Canada gains bigger share of U.S. market for auto parts: Scotiabank
Canada's auto parts industry continued to gain ground in the U.S. last year despite pressures linked to a higher lo...
February 27, 2004 by Canadian Plastics
Canada’s auto parts industry continued to gain ground in the U.S. last year despite pressures linked to a higher loonie, Scotia Economics has indicated.
U.S. Department of Commerce data shows that Canada’s U.S.-bound exports of auto parts rose by six per cent to US $18.7 billion, surpassing the previous record of US $18.3 billion set in 2000.
“Canada’s performance partly reflects the decline in the trade-weighted U.S. dollar last year, requiring U.S. purchasers to pay more for imports,” says Carlos Gomes, Scotiabank’s auto industry specialist. “However, Canadian suppliers also continue to benefit from a lower cost structure than U.S. parts makers. Despite the sharp appreciation of the Canadian dollar last year, we estimate that Canadian suppliers still have a 15 per cent labor-cost advantage over their counterparts in the United States.”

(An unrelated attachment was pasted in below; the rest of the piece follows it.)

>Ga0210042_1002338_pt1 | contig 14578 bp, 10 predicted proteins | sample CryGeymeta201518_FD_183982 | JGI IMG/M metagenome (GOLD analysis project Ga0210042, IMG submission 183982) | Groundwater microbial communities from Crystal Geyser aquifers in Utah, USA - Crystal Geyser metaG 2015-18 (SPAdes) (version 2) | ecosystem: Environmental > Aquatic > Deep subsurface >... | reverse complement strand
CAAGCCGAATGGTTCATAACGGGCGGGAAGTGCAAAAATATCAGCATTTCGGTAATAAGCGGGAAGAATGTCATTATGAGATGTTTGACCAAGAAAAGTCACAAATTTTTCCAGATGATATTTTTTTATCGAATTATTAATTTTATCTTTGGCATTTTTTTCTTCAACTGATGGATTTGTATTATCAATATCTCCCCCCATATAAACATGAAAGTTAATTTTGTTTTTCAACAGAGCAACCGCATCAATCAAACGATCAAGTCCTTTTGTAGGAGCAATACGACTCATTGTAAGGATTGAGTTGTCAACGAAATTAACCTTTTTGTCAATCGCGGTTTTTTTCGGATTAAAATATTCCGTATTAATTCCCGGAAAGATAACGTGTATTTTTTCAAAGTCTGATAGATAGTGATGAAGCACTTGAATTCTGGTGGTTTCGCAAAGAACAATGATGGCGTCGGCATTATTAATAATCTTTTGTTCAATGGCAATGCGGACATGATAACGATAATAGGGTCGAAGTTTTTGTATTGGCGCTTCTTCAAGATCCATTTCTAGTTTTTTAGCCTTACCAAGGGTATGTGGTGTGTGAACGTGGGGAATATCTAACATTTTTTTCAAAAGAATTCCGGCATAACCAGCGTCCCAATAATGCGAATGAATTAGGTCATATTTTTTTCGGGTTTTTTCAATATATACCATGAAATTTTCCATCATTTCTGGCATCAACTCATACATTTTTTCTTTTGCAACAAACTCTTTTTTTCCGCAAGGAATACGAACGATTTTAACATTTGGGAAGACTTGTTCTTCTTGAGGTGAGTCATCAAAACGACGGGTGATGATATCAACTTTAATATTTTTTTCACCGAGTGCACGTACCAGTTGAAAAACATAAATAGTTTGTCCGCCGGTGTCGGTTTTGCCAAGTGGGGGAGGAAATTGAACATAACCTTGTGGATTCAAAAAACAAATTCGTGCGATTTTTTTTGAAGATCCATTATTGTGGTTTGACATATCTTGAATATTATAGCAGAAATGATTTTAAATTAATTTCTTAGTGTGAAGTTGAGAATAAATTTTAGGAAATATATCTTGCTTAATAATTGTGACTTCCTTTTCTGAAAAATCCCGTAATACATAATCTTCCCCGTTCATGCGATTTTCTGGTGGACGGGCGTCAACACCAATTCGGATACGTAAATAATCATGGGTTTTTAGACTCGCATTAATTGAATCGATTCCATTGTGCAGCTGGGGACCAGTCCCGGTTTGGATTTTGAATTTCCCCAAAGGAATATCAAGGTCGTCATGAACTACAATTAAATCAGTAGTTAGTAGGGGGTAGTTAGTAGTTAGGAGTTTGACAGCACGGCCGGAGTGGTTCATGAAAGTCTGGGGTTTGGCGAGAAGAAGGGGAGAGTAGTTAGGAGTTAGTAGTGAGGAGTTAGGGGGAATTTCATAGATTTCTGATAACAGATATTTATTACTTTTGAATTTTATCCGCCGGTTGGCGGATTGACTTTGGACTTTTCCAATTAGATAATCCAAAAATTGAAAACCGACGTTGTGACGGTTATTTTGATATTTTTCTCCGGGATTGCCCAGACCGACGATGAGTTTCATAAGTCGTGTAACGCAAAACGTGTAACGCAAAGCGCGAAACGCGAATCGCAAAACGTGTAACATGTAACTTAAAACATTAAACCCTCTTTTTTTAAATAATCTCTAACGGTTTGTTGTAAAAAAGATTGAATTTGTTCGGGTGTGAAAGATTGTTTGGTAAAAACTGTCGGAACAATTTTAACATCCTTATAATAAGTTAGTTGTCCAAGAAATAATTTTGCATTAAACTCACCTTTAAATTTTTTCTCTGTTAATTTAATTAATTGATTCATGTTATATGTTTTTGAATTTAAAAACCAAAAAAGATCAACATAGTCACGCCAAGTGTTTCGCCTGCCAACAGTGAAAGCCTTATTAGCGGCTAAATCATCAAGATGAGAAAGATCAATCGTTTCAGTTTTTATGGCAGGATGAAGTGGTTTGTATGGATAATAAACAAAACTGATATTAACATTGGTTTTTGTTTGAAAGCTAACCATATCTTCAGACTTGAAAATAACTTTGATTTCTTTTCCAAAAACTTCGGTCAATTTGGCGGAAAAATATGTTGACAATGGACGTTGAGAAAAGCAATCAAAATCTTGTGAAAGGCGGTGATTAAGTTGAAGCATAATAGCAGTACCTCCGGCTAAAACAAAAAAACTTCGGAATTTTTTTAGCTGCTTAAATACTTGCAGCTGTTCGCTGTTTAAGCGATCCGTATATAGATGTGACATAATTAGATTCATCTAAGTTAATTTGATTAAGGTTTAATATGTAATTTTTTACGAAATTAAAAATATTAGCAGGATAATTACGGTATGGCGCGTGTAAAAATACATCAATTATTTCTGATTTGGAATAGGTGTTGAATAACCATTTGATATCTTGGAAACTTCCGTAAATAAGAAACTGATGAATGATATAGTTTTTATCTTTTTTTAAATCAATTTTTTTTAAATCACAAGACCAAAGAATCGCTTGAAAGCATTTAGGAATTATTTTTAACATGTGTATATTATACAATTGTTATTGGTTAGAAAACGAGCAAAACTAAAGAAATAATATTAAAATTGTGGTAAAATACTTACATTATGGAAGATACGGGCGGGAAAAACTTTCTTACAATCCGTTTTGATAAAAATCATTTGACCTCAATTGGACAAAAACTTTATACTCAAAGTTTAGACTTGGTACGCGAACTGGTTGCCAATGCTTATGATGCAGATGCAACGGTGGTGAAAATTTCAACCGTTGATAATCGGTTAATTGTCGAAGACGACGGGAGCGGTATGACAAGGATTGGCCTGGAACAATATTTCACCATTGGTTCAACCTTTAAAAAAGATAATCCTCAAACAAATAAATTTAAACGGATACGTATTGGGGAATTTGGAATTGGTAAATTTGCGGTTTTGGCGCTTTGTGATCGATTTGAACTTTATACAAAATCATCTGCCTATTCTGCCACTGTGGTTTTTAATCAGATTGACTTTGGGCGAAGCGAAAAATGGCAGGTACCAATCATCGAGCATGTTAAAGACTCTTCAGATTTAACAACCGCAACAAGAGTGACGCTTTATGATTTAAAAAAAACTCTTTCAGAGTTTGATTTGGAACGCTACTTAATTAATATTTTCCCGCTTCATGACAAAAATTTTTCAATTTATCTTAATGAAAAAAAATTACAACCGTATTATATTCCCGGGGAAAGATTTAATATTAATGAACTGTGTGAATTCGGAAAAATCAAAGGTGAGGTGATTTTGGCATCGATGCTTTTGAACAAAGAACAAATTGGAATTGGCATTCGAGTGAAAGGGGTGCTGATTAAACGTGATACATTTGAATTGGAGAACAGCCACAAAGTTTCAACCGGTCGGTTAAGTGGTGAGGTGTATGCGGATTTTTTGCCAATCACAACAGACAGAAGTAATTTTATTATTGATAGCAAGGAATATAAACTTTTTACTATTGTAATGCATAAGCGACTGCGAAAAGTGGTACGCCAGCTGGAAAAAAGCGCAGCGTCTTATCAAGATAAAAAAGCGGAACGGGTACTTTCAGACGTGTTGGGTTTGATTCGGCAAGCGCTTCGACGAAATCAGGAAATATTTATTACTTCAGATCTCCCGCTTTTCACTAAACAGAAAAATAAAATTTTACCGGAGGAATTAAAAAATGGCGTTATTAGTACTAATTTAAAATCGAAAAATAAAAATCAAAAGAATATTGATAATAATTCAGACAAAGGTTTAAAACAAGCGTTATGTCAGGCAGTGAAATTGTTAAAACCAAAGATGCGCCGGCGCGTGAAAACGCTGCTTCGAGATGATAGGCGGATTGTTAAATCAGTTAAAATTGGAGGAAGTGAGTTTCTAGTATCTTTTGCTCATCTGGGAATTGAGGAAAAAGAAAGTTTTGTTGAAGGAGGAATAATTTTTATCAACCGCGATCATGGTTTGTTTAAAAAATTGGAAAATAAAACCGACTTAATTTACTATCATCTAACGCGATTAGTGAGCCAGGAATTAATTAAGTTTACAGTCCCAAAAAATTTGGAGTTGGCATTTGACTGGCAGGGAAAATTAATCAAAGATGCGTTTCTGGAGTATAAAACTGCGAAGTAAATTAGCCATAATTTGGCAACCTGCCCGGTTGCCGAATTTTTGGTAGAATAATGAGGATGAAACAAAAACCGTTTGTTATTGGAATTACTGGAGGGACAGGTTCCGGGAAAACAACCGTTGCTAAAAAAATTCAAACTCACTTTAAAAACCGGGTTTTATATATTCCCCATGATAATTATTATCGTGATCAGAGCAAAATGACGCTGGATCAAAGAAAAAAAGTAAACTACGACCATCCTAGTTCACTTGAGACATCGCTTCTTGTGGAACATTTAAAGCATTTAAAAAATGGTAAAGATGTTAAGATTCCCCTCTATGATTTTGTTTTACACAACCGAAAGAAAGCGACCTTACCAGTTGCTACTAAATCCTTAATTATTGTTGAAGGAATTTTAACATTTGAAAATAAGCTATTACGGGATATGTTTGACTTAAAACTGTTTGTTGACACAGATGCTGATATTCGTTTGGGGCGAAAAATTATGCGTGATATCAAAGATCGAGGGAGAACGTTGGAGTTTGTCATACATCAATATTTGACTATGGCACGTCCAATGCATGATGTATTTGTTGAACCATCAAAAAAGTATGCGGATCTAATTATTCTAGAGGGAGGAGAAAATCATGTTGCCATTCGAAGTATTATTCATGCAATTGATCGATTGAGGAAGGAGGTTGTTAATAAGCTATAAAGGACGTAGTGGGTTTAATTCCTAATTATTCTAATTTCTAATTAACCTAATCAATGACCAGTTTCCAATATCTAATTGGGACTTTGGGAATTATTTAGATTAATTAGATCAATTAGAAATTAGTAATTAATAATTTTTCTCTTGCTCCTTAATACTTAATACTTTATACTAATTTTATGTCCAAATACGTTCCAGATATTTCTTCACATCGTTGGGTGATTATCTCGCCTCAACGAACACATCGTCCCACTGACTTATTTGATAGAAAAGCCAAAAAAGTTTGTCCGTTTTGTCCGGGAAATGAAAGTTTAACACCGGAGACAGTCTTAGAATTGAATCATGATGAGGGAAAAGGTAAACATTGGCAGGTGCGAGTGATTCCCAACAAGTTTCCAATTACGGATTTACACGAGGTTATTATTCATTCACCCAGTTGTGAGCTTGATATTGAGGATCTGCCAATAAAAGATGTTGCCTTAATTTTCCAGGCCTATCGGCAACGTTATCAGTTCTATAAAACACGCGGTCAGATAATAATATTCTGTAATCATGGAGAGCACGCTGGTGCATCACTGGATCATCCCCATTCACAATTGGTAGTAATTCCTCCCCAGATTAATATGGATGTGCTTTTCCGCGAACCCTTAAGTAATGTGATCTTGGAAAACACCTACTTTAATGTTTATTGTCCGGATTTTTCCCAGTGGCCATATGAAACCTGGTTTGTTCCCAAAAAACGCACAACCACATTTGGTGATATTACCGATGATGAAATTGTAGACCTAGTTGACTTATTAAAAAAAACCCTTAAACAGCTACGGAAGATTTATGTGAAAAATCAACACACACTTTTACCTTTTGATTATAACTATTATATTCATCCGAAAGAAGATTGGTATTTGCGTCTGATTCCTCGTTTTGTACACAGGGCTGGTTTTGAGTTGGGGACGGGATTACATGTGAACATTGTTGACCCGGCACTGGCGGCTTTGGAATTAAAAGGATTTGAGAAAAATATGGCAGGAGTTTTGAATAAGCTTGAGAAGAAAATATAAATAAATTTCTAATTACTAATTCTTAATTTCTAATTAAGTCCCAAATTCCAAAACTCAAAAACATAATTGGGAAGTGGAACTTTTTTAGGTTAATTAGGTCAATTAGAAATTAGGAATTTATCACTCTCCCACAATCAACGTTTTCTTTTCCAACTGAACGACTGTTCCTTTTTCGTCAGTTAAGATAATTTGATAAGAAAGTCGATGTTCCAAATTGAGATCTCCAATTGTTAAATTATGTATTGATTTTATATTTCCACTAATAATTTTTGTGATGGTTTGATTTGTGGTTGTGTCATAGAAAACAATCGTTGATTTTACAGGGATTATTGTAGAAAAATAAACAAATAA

The findings are in Scotiabank’s latest Canadian Auto Report.
Mexico is still the leading supplier of auto parts to the U.S. — a position Canada lost in the 1990s. Although, in the words of Scotiabank, “Canadian suppliers are clawing their way back.”
Canada accounts for 25.3 per cent of the auto parts imported by the U.S., compared to the 26.8 per cent that come from Mexico. In 2001, the southern-most member of NAFTA had a lead of 3.3 percentage points.
The Canadian auto parts industry has increased its value added per employee by 3.1 per cent per year since 1997, nearly doubling the 1.7 per cent annual increase seen in the U.S., Scotiabank says. Domestic plants have made more than $11 billion in capital upgrades in the past decade, with 90 per cent of that spent on machinery and equipment to enhance productivity.
Canadian operations have a 6.5-point edge over the 18.8 per cent share of the U.S. market held by Japanese competitors, compared to the advantage of 3.5 percentage points that existed in 1997. Gomes says this is proof that Japanese automakers are sourcing more parts for domestic plants in North America.